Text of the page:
The Ninth Circuit (California) has. The Fifth Circuit (New Orleans, in a Texas case) ruled it an individual right.

  84. Look at the key sentence in Miller:

    In the absence of any evidence tending to show that possession or use of a ‘shotgun having a barrel of less than eighteen inches in length’ at this time has some reasonable relationship to the preservation or efficiency of a well regulated militia, we cannot say that the Second Amendment guarantees the right to keep and bear such an instrument.

    The court is saying, in effect, that weapons that have some reasonable relationship to teh the preservation or efficiency of a well-regulated militia are protected by the 2A. Nothing there about collective rights.

    The reference in the discussion about militia to “arms supplied by themselves” is generally regarded as being inconsistent with a collective right interpretation. Its hard to say that the 2A protects a right of the states and to say that it applies to arms owned by private citizens.

  85. What does THAT tell you?

    That the 9th Circuit treats it as a collective right.

    The 9th is also the Circuit that is most likely to be overturned by the Supremes.

    What does THAT tell you?

  86. I’ll save you the trouble, the wrongway 9th has. What does THAT tell you?

    What is it with the ninth? The water supply? Too close to Hollywood? Fear of the Earth opening up?

  87. FWIW, the 9th Circuit Court has also ruled that if you build a machine gun for your own personal use, that it obviously is not involved in interstate commerce.

    I don’t recall the case, though the Supreme Court smacked that one down at about the time that Raich was being ruled on.

  88. The 9th is also the Circuit that is most likely to be overturned by the Supremes.

    RC, are you taking stupid pills from joe?

    That was my point.

  89. Just to simplify. The DoJ argued essentially the ‘collective rights’ in their appeal of Miller. Miller was not represented before SCotUS (how different things might have been if he had been). The court didn’t buy it. Had the court bought it, they would’ve noted Miller’s lack of standing to assert a 2nd Amdt challenge. They did not. They remanded the case for an evidentiary hearing (to determine if the gun in question had military usefulness). Miller by then was dead and Layman (his co-defendant) plead out and the case mooted. Only the incredibly mendacious or totally uninformed argue that this established the collective right as precedent.

  90. Thank you, Warty.

    Mr. Rhoads, The words “collective right” do not appear in it is what’s called a “semantic game.” As is RC’s The court is saying, in effect, that weapons that have some reasonable relationship to teh the preservation or efficiency of a well-regulated militia are protected by the 2A. Nothing there about collective rights. The concept of a collective right – that the “right to keep and bear arms” is rightfully applied to the “militia” – is the central holding of the case, and what is referred to as the “collective right” interpretation of the 2nd Amendment.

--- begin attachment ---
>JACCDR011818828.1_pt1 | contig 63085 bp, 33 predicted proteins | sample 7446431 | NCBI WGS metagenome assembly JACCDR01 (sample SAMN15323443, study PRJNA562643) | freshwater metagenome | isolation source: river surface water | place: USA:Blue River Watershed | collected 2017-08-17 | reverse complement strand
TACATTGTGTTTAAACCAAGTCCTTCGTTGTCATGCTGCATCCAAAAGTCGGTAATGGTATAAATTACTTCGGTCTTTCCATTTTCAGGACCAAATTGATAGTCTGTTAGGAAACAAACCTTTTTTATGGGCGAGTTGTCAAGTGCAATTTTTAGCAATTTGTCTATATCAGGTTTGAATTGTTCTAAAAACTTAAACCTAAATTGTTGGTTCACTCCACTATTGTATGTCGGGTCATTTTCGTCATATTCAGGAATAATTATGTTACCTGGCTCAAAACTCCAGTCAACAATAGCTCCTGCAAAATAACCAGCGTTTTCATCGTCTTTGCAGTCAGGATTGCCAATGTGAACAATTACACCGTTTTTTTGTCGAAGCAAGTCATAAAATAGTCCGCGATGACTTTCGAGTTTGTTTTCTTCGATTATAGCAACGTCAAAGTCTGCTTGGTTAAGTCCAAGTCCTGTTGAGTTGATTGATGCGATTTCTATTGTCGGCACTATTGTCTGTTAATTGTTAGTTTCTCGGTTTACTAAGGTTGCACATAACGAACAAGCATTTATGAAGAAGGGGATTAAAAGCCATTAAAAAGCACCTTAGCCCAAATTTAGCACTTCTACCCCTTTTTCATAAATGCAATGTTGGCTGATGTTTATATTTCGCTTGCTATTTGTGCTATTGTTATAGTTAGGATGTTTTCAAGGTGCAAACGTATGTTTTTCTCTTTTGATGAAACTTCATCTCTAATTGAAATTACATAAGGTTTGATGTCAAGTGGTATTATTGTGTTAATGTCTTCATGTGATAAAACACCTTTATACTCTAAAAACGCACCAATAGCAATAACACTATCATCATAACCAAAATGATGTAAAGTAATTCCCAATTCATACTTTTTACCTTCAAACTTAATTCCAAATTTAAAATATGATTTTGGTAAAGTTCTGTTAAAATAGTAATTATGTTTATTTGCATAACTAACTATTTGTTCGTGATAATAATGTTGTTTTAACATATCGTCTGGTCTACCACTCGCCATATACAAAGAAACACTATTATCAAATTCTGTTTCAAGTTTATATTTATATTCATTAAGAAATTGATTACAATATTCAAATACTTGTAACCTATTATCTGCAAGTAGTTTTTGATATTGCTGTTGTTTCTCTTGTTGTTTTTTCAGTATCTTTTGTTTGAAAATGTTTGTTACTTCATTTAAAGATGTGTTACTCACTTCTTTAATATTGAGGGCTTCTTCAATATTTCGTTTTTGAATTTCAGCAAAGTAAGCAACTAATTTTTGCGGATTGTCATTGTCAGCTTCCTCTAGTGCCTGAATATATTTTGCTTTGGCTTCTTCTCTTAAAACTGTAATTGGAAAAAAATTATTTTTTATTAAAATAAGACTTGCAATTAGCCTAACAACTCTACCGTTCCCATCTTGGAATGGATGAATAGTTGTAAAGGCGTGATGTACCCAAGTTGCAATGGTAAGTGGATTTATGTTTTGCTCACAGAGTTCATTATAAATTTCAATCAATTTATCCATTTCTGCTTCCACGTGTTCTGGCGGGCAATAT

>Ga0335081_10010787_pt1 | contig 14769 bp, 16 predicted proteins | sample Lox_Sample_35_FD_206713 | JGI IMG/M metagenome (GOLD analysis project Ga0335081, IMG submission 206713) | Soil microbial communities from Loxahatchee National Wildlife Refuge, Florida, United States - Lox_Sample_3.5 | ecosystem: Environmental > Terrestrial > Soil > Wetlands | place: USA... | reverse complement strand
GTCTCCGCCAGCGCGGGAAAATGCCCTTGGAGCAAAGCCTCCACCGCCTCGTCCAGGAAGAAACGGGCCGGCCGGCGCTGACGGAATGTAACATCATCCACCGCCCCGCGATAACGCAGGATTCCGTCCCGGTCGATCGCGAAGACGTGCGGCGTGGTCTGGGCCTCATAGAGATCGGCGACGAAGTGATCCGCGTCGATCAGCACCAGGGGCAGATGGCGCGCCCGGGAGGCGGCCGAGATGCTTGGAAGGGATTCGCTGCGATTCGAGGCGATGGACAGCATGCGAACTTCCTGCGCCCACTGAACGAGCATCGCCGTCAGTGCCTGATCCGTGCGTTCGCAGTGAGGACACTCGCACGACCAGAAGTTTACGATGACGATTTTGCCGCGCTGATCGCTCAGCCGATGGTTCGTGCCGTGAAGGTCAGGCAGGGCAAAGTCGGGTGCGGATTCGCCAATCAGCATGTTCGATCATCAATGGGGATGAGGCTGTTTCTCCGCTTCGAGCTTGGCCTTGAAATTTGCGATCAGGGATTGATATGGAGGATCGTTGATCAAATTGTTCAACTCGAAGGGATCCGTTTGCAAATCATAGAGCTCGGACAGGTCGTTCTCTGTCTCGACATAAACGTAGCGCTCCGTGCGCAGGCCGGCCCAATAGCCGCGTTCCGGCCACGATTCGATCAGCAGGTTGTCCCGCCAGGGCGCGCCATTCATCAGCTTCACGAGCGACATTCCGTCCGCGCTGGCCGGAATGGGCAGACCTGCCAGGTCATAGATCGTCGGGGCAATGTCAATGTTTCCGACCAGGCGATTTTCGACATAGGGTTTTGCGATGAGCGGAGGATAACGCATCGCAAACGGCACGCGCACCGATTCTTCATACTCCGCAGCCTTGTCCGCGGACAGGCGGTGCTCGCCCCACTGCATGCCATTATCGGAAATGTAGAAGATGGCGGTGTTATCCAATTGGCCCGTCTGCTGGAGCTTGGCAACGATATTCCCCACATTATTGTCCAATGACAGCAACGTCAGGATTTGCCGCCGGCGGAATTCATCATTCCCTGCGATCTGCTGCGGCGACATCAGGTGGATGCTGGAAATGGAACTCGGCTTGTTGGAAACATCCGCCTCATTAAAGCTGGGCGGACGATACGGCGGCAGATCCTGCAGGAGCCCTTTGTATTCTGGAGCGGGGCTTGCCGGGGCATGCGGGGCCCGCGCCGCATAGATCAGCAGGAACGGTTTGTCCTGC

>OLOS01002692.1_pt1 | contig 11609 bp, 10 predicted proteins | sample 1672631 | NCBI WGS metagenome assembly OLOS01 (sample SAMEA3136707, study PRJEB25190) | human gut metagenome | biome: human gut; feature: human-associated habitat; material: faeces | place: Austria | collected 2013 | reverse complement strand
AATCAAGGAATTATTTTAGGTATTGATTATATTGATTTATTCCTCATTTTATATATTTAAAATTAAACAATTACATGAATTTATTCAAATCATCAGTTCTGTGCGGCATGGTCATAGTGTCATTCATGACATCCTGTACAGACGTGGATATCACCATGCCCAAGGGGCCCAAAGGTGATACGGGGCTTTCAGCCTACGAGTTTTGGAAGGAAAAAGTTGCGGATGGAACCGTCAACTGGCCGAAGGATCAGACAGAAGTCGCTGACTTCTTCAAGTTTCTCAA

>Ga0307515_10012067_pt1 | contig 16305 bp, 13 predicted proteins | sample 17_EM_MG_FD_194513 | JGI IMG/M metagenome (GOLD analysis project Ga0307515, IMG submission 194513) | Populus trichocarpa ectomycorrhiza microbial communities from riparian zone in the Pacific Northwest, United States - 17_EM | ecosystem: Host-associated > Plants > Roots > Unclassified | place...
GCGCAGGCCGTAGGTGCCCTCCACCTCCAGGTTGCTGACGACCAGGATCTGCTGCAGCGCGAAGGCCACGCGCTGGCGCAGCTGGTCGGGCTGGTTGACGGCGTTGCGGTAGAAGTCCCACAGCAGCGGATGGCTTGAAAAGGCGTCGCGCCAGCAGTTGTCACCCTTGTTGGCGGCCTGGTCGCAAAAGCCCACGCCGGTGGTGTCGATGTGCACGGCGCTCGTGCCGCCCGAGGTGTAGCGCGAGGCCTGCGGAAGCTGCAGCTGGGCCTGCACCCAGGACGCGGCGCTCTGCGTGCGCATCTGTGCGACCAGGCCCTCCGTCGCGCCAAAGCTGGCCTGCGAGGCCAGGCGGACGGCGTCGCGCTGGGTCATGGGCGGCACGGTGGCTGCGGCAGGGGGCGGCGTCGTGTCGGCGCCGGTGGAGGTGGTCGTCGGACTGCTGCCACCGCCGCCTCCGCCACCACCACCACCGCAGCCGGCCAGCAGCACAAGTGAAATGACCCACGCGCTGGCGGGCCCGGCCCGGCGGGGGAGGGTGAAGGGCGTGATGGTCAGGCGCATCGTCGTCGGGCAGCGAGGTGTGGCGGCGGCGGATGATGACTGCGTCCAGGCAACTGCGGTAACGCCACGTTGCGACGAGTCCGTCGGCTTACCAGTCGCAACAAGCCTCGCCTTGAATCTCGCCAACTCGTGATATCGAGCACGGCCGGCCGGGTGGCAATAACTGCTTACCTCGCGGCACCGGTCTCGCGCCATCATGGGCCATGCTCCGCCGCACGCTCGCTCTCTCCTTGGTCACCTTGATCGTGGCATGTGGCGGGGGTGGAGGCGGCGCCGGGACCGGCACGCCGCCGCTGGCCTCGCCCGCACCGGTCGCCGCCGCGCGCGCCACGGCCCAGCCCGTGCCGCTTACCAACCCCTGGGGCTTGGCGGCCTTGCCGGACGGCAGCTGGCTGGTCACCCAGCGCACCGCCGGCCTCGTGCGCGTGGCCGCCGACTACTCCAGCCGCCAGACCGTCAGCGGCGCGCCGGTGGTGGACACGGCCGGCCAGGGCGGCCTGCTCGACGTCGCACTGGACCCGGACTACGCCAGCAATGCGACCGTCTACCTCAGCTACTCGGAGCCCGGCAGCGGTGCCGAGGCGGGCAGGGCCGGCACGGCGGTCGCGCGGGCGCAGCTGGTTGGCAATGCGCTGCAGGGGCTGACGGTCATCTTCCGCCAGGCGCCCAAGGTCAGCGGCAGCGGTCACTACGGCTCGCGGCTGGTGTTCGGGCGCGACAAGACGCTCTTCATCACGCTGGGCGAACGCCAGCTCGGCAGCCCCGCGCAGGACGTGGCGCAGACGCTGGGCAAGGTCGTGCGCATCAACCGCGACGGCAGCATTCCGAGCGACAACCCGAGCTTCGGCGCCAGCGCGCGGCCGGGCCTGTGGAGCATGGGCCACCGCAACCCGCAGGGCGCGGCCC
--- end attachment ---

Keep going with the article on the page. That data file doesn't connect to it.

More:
You both know this. Stop playing dumb just to try to save face. It’s unmanly.

    What has been “debated” since then was whether that ruling was correct. It has not been “debated” since then whether that was the holding in the case.

    juris,

    It didn’t establish the “collective rights” interpretation (good job, btw, at knowing the meaning of that incredibly common term) as the controlling precedent, but that was the reasoning that has been pointed to ever since by courts upholding the “collective rights” interpretation.

    Which, once again, is a term that everybody on this thread knows the meaning of, knows the history of, knows the intellectual pedigree of, and really shouldn’t be pretending to be confused about.

  91. “I don’t see how “common-sense gun laws” necessarily runs against the Second Amendment. ”

    It has something to do with the fact that every last one of them exists for no other purpose than to interfere with the right to self-defense.

    -jcr

  92. From Findlawhttp://writ.news.findlaw.com/dorf/20011031.html

    One important Second Amendment precedent is the 1939 decision of United States v. Miller. There, the Supreme Court rejected a Second Amendment challenge to an indictment for possession of a sawed-off shotgun in violation of federal law.

    In a terse opinion, the Court concluded: “In the absence of any evidence tending to show that possession or use of a [sawed-off shotgun] at this time has some reasonable relationship to the preservation or efficiency of a well regulated militia, we cannot say that the Second Amendment guarantees the right to keep and bear such an instrument. Certainly it is not within judicial notice that this weapon is any part of the ordinary military equipment or that its use could contribute to the common defense.”

    Most courts and many commentators have read Miller as officially adopting the collective right view of the Second Amendment – that is, one of the views set forth in the first or second model that the Fifth Circuit described in its opinion.